Thursday, August 7, 2014

Characters: Creating A Profile

What is a character profile?

A character profile is a gathering of information about a character in your manuscript that keeps track of their vital information: appearance, behaviour and motivation. It may contain a picture if you prefer and it can be as detailed or basic as you like. Its primary purpose is a reference to keep the details of your story consistent.

So don’t over-think it.

Main characters VS secondary characters:

There is a special trick when it comes to main character profiles VS secondary character profiles:

Firstly, you should use exactly the same profile template for main characters and all other characters, even the most MINOR shop keeper or blow-through.

Secondly, while you should try and fill in all of your main character profiles before you start writing your novel, you only need to fill in secondary characters info as you put it in the story. Name them, give them some critical details, but don’t fill in the stuff that doesn’t appear in the novel. Otherwise, you would end up with hundreds of pages of profiles for characters who are only in the novel for a few sentences.

However if you make a note of how you describe them (I like to clip and paste from the manuscript text), their personality, where they appear/live and their primary goal, you can quickly reference it if your main characters meet that character again. That way you won’t have to flip back through your novel looking for that obscure scene to check if you made them very short or how long their handlebar moustache was.

What should you put in a character profile?

So what actually goes in a character profile? I like to tailor mine to the novel in question. In different settings, different information will be important. However there are a few universal things you should always cover:

The basics:
Name, age, gender, hair, eyes, skin tone, height and weight.

The expanded basics:
Parents names, siblings, any other relevant family, friends and their relationship with all those people. Where they were born, where they live, their occupation and education, their title or rank, if they live in a world that is relevant.

The stuff that actually matters:
Their personality, morality and beliefs, their habits, interests and mannerisms, their background, their character arc, their internal conflicts and their external conflicts.

Both the basics and the expanded basics are just there to help you keep facts straight. They have very little impact on the story—even though they may be important to the character, they probably hold no real interest to the reader.

However the stuff that matters is the core of your story. It’s what makes your characters engaging and real. Which is why it’s getting its own blog post next week.

Maintenance and Upkeep:
Like your timeline, your character profiles need to develop with your story.

There will be new things to keep track of, relationships, motives and developments. Your character may be injured in chapter three and you’ll want to make a note of where and how badly so that remains consistent throughout the following chapters.

You also may want to make a note about less tangible things. If you are writing a romance, for example, you may want to make notes about the way the characters develop between each scene, as that emotional arc is the focus of the story.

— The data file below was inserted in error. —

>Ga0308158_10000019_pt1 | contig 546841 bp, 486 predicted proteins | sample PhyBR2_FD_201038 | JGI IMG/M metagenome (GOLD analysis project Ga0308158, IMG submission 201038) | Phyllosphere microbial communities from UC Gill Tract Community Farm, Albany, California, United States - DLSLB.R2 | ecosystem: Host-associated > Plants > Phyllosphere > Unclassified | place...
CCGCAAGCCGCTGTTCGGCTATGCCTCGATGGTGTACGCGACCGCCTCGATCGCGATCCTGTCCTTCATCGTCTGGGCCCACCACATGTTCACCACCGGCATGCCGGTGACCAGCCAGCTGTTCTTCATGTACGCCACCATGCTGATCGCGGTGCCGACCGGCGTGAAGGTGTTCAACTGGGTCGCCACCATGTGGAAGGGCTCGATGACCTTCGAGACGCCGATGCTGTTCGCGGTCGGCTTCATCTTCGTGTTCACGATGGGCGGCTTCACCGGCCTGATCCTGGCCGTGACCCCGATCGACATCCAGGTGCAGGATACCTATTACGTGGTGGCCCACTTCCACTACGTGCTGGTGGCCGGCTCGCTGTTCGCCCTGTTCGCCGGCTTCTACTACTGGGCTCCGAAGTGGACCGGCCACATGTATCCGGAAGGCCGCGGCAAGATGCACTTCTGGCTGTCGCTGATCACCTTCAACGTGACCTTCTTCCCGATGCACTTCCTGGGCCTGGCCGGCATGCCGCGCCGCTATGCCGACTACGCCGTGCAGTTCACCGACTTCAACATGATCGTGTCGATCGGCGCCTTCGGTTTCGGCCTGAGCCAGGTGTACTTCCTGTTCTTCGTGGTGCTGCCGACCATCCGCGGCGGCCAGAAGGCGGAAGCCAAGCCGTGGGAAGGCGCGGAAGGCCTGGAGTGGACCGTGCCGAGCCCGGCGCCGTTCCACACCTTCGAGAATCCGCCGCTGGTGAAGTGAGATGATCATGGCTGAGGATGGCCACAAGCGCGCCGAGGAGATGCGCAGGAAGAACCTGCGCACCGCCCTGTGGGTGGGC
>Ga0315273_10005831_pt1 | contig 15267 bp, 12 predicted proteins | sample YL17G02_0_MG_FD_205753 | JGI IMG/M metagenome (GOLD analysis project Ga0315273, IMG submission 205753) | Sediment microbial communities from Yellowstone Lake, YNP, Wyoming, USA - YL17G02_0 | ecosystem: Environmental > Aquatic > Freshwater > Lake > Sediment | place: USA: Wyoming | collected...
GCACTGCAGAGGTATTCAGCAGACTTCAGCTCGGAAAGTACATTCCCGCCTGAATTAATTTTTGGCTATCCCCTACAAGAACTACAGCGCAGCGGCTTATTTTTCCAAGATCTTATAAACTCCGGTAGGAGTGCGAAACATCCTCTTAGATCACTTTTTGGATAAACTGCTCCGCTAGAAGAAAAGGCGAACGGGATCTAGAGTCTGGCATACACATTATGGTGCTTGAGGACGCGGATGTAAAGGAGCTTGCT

I like using scrivener for my first drafts in particular, as it allows me to create a folder called ‘Characters’, mock up an empty profile and just duplicate it as new characters are introduced. Whenever I want to check my notes, they are right there and I can open them as a split screen while I am writing the scene. I can add photos and earlier descriptions to the file, their parent’s names and job title are all there. I don’t have to look anywhere else for the information I need. This is a great time saver and stops me becoming distracted as I either scroll through old text or have to minimize the novel to open the profile.

I also keep my character profiles in alphabetical order—particularly when dealing with a large fantasy cast.  It’s also simpler to have two sub folders, one for main characters and one for minor characters. Setting up a new project this way takes a little longer at the beginning, but makes life so much easier in the long run.

Week Two’s Exercise:

It’s time to set up a character profile template—either in word or Scrivener. Add all the things that are important to you and your storyline. You would be adding to mine, not detracting. Here’s one of mine to use as reference:

Name: (Including title EG: Ms, Dr, Prince, etc)
Physical Description: (Eyes, hair, height, weight, skin tone)


Parents: (Names, occupations and characters relationship with them)
Siblings: (As above)
Friends/Workmates: (As Above with other important people in their life.)
Other Family: (As above with extended family)
Born/Live: (Where were they born and where do they live now.)
Title/Rank: (If relevant to setting and not covered by name)
Clothes: (Style, etc)


History: (Their life until the story starts)
Character Arc: (What happens to them in the story, summarised by a few sentances)
Most Desires/Most Fears: (This should be tied into their personality and conflicts)
Internal Conflicts:
External Conflicts:
Habits/Mannerisms/Hobbies: (Quirks you want to remember to make them feel real. EG: Hair pulling, nail chewing.)
Morals & Beliefs:
Personality: (Five or six personality descriptive words. EG: Happy, intelligent, thoughtful, selfish, etc)

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